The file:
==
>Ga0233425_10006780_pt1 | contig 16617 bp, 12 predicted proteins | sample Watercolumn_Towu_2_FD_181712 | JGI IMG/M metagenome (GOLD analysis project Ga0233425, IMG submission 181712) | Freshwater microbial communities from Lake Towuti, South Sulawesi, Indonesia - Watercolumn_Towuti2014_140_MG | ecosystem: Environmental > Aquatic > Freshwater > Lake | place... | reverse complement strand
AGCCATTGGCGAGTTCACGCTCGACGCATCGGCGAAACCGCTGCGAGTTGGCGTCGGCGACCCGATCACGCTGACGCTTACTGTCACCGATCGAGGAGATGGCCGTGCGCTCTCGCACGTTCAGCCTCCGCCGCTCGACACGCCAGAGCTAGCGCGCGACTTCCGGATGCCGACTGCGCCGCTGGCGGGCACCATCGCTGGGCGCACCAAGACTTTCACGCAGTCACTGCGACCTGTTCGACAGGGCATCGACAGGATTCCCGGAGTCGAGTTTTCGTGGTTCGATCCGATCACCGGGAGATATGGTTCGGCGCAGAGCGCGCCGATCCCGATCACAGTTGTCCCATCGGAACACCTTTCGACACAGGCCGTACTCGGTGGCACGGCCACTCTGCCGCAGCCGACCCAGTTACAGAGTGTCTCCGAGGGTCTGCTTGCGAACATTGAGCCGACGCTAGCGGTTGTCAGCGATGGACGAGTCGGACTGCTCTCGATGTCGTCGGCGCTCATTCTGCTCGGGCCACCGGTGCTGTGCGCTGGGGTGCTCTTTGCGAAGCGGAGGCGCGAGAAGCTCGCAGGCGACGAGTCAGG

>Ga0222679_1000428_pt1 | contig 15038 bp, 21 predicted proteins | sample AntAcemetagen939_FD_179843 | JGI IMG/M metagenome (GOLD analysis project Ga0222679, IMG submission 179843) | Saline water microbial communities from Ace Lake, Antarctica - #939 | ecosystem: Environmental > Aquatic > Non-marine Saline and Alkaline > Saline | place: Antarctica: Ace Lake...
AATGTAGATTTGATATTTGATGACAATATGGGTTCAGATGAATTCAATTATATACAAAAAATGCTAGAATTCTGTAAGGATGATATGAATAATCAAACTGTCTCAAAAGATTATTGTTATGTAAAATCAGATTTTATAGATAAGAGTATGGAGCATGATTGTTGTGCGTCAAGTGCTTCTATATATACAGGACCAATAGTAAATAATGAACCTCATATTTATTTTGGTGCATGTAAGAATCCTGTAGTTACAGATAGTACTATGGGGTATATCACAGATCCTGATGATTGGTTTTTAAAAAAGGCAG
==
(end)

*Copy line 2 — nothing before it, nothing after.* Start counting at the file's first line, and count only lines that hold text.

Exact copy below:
AGCCATTGGCGAGTTCACGCTCGACGCATCGGCGAAACCGCTGCGAGTTGGCGTCGGCGACCCGATCACGCTGACGCTTACTGTCACCGATCGAGGAGATGGCCGTGCGCTCTCGCACGTTCAGCCTCCGCCGCTCGACACGCCAGAGCTAGCGCGCGACTTCCGGATGCCGACTGCGCCGCTGGCGGGCACCATCGCTGGGCGCACCAAGACTTTCACGCAGTCACTGCGACCTGTTCGACAGGGCATCGACAGGATTCCCGGAGTCGAGTTTTCGTGGTTCGATCCGATCACCGGGAGATATGGTTCGGCGCAGAGCGCGCCGATCCCGATCACAGTTGTCCCATCGGAACACCTTTCGACACAGGCCGTACTCGGTGGCACGGCCACTCTGCCGCAGCCGACCCAGTTACAGAGTGTCTCCGAGGGTCTGCTTGCGAACATTGAGCCGACGCTAGCGGTTGTCAGCGATGGACGAGTCGGACTGCTCTCGATGTCGTCGGCGCTCATTCTGCTCGGGCCACCGGTGCTGTGCGCTGGGGTGCTCTTTGCGAAGCGGAGGCGCGAGAAGCTCGCAGGCGACGAGTCAGG